I don’t know if it was ever glamorous because we just had fun, so we didn’t think about whether it was glamorous or not. It was just that we all had such fun! We were all friends. If I see Stephane Marais now, I’m going to give him a great big hug. He’s a real friend—we were living in Paris at the same time. He would be in one studio working with Peter Lindbergh and I would be be in another studio working with Paolo Roversi. There was a very small band of photographers, too. There was a small band of hair and makeup, a small band of photographers, a small band of models. And the models became known as supermodels because they were the first group to do both the shows and do beauty campaigns—they were the first group to be able to do everything.”

 

When she went rafting with Sam McKnight:

“It was all so magical, going down for two weeks to shoot for two days around temples in the Himalayas. I mean, come on! I remember one time Sam McKnight and I went down the rapids with Sheila Metzner and I swear to god, all we did was get each other wet and we lived in tents at night. People don’t do that now, they just wouldn’t. They’d be like, ‘what do you mean, where’s my hotel room?’ And also, there was no such thing as production; the photographer had her assistant, the stylist had her assistant and that was it. We were family, it was amazing! I really was always on holiday. That’s how I see it.”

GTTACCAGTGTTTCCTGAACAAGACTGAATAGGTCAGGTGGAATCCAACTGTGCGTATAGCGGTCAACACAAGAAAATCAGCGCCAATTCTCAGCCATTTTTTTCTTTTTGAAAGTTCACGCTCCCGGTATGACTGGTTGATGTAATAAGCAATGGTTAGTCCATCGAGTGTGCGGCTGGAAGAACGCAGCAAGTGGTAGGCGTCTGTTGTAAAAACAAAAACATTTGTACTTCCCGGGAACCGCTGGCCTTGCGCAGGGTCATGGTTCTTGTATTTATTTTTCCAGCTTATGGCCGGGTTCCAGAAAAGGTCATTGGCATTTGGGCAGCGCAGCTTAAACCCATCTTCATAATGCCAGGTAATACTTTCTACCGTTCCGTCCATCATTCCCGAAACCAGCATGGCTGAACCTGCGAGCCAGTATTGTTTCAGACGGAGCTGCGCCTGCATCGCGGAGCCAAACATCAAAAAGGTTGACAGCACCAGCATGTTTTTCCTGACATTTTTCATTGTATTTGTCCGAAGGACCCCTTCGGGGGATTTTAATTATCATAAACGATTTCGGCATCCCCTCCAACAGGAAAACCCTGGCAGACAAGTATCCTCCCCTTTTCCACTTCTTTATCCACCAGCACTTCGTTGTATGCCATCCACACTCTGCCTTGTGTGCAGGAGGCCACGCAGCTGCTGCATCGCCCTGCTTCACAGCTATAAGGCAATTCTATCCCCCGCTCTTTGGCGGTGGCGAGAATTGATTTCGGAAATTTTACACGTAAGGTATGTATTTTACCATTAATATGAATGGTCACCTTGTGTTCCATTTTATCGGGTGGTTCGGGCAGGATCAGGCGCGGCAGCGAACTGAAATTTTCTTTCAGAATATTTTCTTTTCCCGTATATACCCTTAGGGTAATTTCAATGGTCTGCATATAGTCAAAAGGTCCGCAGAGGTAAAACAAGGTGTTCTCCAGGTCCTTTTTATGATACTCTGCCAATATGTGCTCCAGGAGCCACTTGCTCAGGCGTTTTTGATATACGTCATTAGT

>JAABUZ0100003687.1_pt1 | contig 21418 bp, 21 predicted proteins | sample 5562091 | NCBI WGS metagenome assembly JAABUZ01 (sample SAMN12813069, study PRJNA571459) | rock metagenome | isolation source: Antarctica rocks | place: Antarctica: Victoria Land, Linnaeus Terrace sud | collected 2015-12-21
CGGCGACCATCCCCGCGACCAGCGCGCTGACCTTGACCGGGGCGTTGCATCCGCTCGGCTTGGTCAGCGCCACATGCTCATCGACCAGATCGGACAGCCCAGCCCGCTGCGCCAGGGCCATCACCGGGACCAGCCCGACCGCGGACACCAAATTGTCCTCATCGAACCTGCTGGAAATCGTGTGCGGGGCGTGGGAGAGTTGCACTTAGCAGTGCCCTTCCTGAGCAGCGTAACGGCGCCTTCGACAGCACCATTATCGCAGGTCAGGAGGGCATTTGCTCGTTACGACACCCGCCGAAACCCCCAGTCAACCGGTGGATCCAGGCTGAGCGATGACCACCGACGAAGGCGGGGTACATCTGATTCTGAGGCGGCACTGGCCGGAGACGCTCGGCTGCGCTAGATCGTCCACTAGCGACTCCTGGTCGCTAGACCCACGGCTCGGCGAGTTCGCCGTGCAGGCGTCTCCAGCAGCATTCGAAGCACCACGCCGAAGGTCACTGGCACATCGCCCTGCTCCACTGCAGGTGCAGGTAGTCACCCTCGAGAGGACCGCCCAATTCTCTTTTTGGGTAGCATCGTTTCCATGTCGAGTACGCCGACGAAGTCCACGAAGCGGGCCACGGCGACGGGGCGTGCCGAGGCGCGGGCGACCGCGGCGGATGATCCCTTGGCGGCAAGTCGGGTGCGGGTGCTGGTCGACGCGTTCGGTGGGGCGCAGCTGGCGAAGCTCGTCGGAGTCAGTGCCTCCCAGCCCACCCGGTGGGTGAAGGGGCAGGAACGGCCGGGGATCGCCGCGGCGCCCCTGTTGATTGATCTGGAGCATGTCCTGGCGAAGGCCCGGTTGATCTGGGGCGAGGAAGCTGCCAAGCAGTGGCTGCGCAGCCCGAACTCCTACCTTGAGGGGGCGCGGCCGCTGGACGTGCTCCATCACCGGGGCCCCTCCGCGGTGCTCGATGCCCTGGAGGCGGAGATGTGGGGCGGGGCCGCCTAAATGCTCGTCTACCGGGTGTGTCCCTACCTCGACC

Her favorite shoot:

“I think that I’ve been blessed to do so many [incredible shoots]. Living in the pocket of Paolo Roversi and Patrick Demarchelier was a dream—and Paolo Roversi is a dream.”

 

In her kit: